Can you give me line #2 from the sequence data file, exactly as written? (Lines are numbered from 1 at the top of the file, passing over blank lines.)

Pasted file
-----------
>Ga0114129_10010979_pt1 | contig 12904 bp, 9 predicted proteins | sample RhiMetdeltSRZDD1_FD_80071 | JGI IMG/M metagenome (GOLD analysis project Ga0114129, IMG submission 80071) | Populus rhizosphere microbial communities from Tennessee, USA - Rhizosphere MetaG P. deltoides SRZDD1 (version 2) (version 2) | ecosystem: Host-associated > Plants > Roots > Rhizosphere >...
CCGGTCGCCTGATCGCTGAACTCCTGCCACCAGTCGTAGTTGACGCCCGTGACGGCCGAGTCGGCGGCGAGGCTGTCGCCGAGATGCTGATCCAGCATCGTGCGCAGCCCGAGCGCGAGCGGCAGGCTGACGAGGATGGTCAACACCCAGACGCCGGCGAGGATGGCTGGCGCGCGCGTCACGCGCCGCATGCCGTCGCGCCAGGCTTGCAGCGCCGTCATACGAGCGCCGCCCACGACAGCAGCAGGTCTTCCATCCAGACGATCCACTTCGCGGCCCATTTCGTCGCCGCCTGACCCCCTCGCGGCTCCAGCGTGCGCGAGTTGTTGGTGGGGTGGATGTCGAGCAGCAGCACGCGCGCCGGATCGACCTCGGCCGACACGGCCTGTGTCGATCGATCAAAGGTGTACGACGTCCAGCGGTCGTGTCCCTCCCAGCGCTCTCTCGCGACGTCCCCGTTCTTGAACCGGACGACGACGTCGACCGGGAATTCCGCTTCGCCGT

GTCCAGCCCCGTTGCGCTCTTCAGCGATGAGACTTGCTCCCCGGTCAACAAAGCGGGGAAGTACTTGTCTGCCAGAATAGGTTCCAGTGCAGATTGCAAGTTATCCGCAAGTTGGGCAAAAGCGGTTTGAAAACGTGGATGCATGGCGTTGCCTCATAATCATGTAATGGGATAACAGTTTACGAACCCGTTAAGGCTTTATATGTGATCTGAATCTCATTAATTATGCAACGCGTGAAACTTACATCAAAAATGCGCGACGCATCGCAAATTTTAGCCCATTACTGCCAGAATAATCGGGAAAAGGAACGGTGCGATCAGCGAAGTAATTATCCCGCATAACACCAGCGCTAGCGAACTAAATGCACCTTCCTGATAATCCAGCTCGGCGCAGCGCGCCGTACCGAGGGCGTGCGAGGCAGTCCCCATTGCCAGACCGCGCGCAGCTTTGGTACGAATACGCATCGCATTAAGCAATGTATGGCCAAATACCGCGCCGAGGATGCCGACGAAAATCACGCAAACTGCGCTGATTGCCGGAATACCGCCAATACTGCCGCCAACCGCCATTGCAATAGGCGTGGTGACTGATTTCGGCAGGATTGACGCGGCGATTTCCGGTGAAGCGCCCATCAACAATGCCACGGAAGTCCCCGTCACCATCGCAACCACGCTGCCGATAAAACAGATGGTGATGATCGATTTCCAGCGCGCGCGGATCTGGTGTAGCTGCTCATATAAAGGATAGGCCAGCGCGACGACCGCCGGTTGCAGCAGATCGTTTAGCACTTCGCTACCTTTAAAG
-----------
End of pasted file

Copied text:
CCGGTCGCCTGATCGCTGAACTCCTGCCACCAGTCGTAGTTGACGCCCGTGACGGCCGAGTCGGCGGCGAGGCTGTCGCCGAGATGCTGATCCAGCATCGTGCGCAGCCCGAGCGCGAGCGGCAGGCTGACGAGGATGGTCAACACCCAGACGCCGGCGAGGATGGCTGGCGCGCGCGTCACGCGCCGCATGCCGTCGCGCCAGGCTTGCAGCGCCGTCATACGAGCGCCGCCCACGACAGCAGCAGGTCTTCCATCCAGACGATCCACTTCGCGGCCCATTTCGTCGCCGCCTGACCCCCTCGCGGCTCCAGCGTGCGCGAGTTGTTGGTGGGGTGGATGTCGAGCAGCAGCACGCGCGCCGGATCGACCTCGGCCGACACGGCCTGTGTCGATCGATCAAAGGTGTACGACGTCCAGCGGTCGTGTCCCTCCCAGCGCTCTCTCGCGACGTCCCCGTTCTTGAACCGGACGACGACGTCGACCGGGAATTCCGCTTCGCCGT